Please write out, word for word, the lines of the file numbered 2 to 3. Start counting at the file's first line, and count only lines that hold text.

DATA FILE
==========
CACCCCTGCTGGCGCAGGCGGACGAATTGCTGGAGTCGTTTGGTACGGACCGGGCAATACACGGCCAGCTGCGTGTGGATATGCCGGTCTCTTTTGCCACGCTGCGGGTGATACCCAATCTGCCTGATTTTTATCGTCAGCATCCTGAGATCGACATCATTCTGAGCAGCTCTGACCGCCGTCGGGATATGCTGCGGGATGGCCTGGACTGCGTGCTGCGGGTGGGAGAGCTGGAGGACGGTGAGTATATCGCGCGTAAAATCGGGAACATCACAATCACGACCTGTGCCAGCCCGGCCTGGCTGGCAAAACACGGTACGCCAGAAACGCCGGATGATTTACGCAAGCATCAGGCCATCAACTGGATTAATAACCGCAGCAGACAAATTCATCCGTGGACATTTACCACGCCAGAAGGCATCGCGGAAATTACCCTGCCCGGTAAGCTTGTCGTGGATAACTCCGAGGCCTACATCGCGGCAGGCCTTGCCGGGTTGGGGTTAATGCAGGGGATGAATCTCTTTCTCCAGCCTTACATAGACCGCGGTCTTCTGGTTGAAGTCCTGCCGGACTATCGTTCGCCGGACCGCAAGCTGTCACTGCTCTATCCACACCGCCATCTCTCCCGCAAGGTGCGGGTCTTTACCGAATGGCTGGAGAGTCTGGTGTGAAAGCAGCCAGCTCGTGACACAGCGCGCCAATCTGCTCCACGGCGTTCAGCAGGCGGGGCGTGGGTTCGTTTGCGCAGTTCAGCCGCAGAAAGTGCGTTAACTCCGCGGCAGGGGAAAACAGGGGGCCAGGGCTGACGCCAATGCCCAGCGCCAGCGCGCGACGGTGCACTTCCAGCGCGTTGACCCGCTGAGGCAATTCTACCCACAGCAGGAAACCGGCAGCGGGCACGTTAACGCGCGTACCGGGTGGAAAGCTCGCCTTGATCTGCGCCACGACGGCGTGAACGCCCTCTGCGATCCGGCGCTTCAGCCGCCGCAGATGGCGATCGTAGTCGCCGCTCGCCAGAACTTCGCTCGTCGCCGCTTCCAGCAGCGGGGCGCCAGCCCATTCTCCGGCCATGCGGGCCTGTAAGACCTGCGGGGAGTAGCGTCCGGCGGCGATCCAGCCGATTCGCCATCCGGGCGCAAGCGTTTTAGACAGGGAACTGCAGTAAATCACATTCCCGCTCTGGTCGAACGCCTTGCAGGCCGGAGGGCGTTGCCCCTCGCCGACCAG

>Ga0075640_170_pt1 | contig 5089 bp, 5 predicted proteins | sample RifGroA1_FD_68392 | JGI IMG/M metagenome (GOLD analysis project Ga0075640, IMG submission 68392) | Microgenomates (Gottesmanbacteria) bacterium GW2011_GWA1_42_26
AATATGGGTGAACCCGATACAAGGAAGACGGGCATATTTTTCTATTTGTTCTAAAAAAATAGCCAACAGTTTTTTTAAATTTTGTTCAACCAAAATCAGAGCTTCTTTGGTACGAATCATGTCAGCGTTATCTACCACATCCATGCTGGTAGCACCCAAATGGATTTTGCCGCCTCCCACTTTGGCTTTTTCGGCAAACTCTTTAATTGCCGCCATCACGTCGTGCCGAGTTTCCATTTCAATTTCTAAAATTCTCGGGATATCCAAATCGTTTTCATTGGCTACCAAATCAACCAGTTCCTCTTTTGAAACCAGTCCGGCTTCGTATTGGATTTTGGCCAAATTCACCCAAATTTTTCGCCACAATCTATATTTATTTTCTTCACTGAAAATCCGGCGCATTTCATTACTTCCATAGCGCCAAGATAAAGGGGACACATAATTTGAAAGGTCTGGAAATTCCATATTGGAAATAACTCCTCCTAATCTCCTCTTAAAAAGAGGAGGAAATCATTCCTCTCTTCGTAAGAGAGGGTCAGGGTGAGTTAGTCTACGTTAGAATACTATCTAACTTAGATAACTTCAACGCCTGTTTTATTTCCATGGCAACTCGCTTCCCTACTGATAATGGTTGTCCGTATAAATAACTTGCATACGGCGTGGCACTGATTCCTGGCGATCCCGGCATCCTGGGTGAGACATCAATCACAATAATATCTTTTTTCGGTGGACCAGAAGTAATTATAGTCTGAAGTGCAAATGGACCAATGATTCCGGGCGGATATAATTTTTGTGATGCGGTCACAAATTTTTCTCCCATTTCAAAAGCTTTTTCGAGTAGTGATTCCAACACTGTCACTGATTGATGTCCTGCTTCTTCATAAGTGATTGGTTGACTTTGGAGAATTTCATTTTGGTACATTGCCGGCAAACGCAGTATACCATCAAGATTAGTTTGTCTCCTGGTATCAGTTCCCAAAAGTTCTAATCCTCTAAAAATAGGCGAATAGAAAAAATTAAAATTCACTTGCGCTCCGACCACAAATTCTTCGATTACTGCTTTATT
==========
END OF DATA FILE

>Ga0075640_170_pt1 | contig 5089 bp, 5 predicted proteins | sample RifGroA1_FD_68392 | JGI IMG/M metagenome (GOLD analysis project Ga0075640, IMG submission 68392) | Microgenomates (Gottesmanbacteria) bacterium GW2011_GWA1_42_26
AATATGGGTGAACCCGATACAAGGAAGACGGGCATATTTTTCTATTTGTTCTAAAAAAATAGCCAACAGTTTTTTTAAATTTTGTTCAACCAAAATCAGAGCTTCTTTGGTACGAATCATGTCAGCGTTATCTACCACATCCATGCTGGTAGCACCCAAATGGATTTTGCCGCCTCCCACTTTGGCTTTTTCGGCAAACTCTTTAATTGCCGCCATCACGTCGTGCCGAGTTTCCATTTCAATTTCTAAAATTCTCGGGATATCCAAATCGTTTTCATTGGCTACCAAATCAACCAGTTCCTCTTTTGAAACCAGTCCGGCTTCGTATTGGATTTTGGCCAAATTCACCCAAATTTTTCGCCACAATCTATATTTATTTTCTTCACTGAAAATCCGGCGCATTTCATTACTTCCATAGCGCCAAGATAAAGGGGACACATAATTTGAAAGGTCTGGAAATTCCATATTGGAAATAACTCCTCCTAATCTCCTCTTAAAAAGAGGAGGAAATCATTCCTCTCTTCGTAAGAGAGGGTCAGGGTGAGTTAGTCTACGTTAGAATACTATCTAACTTAGATAACTTCAACGCCTGTTTTATTTCCATGGCAACTCGCTTCCCTACTGATAATGGTTGTCCGTATAAATAACTTGCATACGGCGTGGCACTGATTCCTGGCGATCCCGGCATCCTGGGTGAGACATCAATCACAATAATATCTTTTTTCGGTGGACCAGAAGTAATTATAGTCTGAAGTGCAAATGGACCAATGATTCCGGGCGGATATAATTTTTGTGATGCGGTCACAAATTTTTCTCCCATTTCAAAAGCTTTTTCGAGTAGTGATTCCAACACTGTCACTGATTGATGTCCTGCTTCTTCATAAGTGATTGGTTGACTTTGGAGAATTTCATTTTGGTACATTGCCGGCAAACGCAGTATACCATCAAGATTAGTTTGTCTCCTGGTATCAGTTCCCAAAAGTTCTAATCCTCTAAAAATAGGCGAATAGAAAAAATTAAAATTCACTTGCGCTCCGACCACAAATTCTTCGATTACTGCTTTATT